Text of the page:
The Sealing of the Tomb
The Gospel of Matthew says that the Jewish religious leaders “made the tomb secure, sealing the stone and setting the guard” (Matthew 27:66). The Roman seal was a cord that stretched across the stone. It was fastened at each end with sealing clay (Daniel 6:17). Before the tomb could be opened, the fastenings would have to be broken. The seal indicated Roman power and the Emperor's ownership.
Breaking the Roman seal was a capital offense that carried the death penalty. The Roman guards witnessed the sealing after confirming that what they were to guard—Jesus’ dead body—was indeed in the tomb. The seal was sacred to the Roman guard.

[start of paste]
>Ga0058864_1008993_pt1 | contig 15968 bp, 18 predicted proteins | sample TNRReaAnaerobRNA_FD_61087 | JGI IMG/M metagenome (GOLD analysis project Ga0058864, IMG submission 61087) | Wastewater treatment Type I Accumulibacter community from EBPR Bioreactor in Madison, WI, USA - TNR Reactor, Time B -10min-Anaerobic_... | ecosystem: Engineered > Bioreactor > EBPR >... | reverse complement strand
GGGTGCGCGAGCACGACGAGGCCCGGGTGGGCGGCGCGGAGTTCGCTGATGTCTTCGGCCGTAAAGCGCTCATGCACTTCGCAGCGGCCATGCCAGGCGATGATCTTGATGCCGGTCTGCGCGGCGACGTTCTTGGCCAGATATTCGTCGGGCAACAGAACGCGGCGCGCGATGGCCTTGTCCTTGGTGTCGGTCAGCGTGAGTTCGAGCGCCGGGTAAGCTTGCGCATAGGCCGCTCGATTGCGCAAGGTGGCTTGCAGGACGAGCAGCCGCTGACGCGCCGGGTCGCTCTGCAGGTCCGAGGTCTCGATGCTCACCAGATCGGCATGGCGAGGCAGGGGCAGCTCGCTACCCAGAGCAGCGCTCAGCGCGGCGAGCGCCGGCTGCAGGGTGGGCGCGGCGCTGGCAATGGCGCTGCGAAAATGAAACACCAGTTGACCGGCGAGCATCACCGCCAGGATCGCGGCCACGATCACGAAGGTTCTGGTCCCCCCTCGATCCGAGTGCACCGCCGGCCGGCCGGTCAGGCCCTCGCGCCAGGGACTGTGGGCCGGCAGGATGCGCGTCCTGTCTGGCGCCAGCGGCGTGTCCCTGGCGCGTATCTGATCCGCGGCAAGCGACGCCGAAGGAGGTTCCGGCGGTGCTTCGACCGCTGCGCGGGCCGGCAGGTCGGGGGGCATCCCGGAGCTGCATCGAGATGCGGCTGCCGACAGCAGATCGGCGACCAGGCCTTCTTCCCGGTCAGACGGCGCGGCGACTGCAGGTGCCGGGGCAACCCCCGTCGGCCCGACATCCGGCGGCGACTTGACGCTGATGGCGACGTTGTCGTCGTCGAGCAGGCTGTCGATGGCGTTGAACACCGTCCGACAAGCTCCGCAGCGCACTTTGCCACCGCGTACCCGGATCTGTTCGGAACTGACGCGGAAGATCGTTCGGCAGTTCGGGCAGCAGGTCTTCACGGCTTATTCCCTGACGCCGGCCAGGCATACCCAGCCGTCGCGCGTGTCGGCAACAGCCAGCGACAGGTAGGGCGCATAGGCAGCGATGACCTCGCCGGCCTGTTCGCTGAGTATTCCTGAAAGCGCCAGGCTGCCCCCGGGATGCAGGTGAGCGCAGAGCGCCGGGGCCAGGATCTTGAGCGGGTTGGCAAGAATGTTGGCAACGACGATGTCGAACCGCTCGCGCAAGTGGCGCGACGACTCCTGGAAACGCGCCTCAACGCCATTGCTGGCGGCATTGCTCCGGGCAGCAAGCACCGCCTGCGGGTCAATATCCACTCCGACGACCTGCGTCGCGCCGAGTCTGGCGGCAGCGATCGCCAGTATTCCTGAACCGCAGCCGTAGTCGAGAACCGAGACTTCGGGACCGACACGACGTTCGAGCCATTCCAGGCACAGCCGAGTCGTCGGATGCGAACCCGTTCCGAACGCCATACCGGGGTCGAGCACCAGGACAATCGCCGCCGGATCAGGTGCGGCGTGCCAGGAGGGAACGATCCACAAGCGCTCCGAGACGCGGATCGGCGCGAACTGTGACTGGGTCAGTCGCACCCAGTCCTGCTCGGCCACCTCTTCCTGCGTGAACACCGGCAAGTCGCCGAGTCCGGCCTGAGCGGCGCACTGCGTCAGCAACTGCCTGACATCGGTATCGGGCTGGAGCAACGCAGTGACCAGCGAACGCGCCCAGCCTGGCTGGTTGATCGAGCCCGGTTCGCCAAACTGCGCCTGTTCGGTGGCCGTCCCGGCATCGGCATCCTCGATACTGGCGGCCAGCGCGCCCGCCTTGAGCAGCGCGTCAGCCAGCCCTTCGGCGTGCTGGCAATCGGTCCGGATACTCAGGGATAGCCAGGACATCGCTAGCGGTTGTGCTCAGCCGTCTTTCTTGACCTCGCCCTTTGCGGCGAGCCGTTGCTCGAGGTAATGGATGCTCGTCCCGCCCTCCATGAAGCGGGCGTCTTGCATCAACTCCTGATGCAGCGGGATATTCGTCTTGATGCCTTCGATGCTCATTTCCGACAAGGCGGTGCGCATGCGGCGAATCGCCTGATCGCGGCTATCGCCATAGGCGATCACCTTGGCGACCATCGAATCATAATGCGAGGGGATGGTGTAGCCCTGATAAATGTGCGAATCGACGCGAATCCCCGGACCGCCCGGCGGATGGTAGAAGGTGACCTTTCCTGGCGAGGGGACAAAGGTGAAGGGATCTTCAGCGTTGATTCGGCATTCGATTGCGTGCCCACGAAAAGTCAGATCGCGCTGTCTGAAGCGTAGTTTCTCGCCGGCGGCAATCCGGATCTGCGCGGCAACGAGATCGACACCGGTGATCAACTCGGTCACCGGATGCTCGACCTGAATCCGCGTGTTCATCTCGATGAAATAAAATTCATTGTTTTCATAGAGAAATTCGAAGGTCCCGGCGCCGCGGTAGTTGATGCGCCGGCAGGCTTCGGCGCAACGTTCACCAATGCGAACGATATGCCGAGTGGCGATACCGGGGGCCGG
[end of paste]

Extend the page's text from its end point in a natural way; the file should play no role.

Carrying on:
J. D. Crossan of the Jesus Seminar believes that Jesus’ burial is “wishful thinking” and nothing more than a tradition. He claims Jesus was either eaten by birds while still on the cross or that he was buried in a shallow common grave where his body was eaten by wild dogs. In this view, Joseph of Arimathea was invented by the writer of the Gospel of Mark to shift responsibility for Jesus’ burial to his friends.
While some critics deny the story as it appears in the Bible, others believe that passages stating that Joseph of Arimathea took Jesus’ dead body from the cross and laid him in his own new tomb verify the truth of the event. The Jewish burial process and customs are well documented in the Bible. Some also believe that both Jesus’ followers and his enemies knew exactly which tomb held his body. The tomb was supposedly located in a garden outside the walls of Jerusalem near the crucifixion site.